Series: Focus on Play
How to Adapt Math Card Games to Children’s Skill Level
Card games provide meaningful practice of the basic number combinations. Becoming automatic with basic number combinations is the key to computational fluency. These common card games that children learn in school or at home can be revisited many, many times and can be adapted to children’s own math skills as they develop over time.
Go Fish is a pair-seeking game. Players each have their own hand of 5 cards. Players ask their opponents for a card that pairs with a card in their own hand. Basic play begins with making matched pairs. For example, if you have a card with five dots you would ask you opponent for another card with five on it. If your opponent has the card, they give it to you, and then you keep asking for cards until your opponent does not have the card you request and says, “Go Fish!” You get to pick from the pile of face-down cards in the “fishpond.” If you make a match you continue. If not, it is the other player’s turn. The game continues until all the cards are paired up. Players count their pairs, and the player with the most pairs, wins the game.
Match ‘Em / Memory
Match ‘Em or Memory are similar pair-seeking games that allow you to adjust the memory challenge. In both games, cards are arranged in an orderly array on the floor or a table. In Match ‘Em, the cards are face up; in Memory, the card are face down. Players take turns finding pairs. The game is over when all the pairs are matched.
Capture is a comparison game also known by the traditional name of “War.” To play, deal the entire deck of cards among the players. Players show their cards at the same time, and the person with the greatest number wins the round and takes the cards. When the cards run out, the game is done, and players can count their cards to see who has the most cards.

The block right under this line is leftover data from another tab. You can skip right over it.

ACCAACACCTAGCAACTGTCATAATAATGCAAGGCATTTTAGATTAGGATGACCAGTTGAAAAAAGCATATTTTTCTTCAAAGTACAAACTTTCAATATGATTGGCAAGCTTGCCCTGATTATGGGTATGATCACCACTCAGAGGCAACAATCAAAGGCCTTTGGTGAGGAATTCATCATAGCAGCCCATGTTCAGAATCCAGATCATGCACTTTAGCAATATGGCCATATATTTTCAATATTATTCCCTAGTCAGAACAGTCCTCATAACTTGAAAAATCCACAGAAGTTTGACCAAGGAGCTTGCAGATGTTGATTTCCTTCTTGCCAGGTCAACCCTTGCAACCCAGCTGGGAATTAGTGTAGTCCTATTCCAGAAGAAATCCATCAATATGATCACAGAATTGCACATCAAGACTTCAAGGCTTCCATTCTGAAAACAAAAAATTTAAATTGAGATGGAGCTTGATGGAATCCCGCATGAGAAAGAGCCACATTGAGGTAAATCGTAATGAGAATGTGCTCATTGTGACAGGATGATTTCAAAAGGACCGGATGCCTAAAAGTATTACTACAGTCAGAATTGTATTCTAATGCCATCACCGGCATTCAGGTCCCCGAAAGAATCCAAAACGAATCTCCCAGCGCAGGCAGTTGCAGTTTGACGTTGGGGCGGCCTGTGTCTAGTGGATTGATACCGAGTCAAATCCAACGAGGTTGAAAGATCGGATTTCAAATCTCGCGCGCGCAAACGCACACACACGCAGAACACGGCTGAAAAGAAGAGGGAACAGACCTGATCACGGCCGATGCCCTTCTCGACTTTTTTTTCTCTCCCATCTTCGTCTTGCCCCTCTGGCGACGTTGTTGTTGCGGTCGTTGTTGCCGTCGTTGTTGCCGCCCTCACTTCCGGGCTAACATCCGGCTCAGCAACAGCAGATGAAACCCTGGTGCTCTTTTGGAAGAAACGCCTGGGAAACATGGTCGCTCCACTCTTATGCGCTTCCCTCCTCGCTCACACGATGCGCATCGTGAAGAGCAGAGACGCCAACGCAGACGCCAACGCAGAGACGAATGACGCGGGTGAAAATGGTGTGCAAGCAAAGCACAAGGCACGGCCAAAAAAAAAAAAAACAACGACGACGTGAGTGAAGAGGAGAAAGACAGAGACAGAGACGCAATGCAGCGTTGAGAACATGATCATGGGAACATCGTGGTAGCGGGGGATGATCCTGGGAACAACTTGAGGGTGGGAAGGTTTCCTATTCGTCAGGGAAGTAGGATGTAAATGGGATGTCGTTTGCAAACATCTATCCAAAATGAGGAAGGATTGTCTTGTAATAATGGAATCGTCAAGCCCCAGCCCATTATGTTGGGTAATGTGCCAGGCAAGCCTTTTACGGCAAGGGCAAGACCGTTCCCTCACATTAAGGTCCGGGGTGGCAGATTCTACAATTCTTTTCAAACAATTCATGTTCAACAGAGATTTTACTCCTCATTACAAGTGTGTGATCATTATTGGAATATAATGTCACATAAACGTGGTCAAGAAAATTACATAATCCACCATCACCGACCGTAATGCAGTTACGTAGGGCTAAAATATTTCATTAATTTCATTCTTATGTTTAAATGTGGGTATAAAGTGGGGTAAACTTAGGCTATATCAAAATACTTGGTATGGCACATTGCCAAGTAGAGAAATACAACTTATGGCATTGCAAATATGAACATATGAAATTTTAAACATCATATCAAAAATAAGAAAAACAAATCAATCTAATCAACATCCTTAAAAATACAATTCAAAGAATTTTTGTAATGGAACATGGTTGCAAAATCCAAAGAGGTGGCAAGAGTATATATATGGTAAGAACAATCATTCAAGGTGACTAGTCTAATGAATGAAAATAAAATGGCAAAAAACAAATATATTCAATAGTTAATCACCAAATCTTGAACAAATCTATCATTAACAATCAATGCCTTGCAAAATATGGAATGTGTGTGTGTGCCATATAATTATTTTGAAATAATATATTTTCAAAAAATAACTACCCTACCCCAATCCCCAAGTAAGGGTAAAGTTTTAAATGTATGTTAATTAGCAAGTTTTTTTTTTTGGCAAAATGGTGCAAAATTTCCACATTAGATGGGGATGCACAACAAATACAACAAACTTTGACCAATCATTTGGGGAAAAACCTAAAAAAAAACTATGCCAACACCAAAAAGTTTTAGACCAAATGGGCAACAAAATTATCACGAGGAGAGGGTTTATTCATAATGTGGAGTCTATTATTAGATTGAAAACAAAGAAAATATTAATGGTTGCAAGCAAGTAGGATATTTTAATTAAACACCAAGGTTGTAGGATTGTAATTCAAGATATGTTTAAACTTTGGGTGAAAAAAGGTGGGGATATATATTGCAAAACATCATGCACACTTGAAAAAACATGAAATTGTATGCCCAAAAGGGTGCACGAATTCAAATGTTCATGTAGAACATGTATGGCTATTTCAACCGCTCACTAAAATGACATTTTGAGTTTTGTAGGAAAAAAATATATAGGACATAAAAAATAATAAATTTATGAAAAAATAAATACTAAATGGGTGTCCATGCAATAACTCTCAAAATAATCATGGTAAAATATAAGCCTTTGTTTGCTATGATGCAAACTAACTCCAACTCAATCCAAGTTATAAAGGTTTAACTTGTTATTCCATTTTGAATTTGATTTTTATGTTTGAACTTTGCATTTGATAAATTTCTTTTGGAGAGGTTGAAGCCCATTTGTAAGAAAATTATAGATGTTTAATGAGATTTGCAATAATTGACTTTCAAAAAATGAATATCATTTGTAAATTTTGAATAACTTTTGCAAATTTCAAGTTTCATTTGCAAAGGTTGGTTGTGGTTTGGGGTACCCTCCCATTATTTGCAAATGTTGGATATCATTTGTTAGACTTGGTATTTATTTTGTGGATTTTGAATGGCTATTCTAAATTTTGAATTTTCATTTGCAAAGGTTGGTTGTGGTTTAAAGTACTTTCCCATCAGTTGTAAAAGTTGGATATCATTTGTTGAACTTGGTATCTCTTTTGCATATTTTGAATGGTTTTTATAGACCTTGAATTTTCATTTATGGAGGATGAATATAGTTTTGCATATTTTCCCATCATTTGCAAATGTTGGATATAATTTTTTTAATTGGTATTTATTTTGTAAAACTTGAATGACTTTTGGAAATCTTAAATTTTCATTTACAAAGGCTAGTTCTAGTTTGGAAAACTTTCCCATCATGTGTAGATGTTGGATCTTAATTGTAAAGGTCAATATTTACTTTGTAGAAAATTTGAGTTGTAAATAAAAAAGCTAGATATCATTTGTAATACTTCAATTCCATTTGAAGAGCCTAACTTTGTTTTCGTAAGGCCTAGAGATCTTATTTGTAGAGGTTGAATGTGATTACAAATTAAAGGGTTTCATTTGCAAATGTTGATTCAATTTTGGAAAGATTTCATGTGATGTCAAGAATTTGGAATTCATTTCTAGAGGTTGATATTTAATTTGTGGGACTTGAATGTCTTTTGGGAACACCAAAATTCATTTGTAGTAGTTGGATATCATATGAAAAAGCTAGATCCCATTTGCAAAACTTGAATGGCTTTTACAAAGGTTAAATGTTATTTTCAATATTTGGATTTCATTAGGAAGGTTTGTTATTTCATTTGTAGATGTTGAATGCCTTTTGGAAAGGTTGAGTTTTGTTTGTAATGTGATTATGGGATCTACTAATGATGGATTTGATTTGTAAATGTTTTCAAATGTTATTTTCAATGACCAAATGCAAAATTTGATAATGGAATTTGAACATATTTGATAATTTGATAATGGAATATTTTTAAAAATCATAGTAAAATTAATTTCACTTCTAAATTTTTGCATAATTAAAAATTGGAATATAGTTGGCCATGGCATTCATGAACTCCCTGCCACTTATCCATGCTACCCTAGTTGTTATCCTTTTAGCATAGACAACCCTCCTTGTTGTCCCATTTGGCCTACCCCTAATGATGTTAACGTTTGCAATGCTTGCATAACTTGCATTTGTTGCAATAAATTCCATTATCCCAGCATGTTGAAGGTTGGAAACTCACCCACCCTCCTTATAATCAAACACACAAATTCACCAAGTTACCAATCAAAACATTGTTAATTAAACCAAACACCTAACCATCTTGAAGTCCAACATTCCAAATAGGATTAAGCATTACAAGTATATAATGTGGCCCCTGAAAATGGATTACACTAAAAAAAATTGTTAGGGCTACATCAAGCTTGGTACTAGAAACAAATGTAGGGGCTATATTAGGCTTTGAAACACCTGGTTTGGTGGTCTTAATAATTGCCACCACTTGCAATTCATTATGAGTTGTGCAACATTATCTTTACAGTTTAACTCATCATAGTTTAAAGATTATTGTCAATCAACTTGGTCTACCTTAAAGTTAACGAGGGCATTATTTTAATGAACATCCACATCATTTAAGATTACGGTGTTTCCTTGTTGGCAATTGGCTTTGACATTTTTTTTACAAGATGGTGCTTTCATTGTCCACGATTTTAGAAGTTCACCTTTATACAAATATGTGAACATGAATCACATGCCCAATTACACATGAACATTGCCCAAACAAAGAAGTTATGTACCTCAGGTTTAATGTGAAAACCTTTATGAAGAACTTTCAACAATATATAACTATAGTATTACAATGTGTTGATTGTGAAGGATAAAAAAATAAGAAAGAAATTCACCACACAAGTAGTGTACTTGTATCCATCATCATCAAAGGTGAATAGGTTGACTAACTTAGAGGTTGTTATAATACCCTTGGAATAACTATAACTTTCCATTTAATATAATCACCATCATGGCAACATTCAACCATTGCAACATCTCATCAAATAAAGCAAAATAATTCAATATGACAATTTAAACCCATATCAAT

Things to Consider
While all these games can be played with a standard deck of cards, you will want to give some thought to how you create a deck to match your child’s math skills. Some things to consider:
- Use quantity cards that show a pictorial representation of a number. This helps children develop their visual number sense as well as their computational fluency. Use our quantity card downloads or, when children are ready to explore multiplication, check out this resource from YouCubed.
- Start with cards 0-5 for preschoolers; 0-10 for kindergarten and first grader; 0-20 for second grade
- The size of the deck (number of cards in play) should be appropriate for children’s age and experience. Small hands can only hold a small hand of cards!
- Use small arrays of cards to play Match ‘Em or Memory at the start such as a 3 x 4 array of 12 cards. Arrange cards face-up or face-down to vary the memory challenge based on children’s age, experience playing, and the math skill they are working on. If it is a new concept, even for older children, face-up may be the way to play the first few times.
- Fewer cards in the deck means faster games that keep children’s attention. When games are quick, they can be played again and again, which eases the disappointment of losing.
Adapting Math Card Games Chart
This download breaks down the variations of these games into a chart so that adapting them to children’s skills and ages can be easy to do.
Math Card Games Chart
Go Fish Game
This download provides an easy take-home game so educators can provide parents with opportunities at home.
Go Fish Directions
Match ‘Em All / Memory Game
This download provides simple instructions for playing cards at school and at home.
Match ‘Em All Game
This download provides directions for the Capture card game, which is a variation on an old favorite. Learn how to vary the game to match your child’s math skills.
A New Focus for Familiar Card Games
Here you can learn much more about Quantity Cards and how they build an understanding of early math concepts such as cardinality and composing and comparing numbers.
These Quantity Card downloads are available and cater to different skill levels and ages. They include a variety of pictures or “suits” since matching quantities such as fingers and dots can help develop ideas about numbers and equivalence.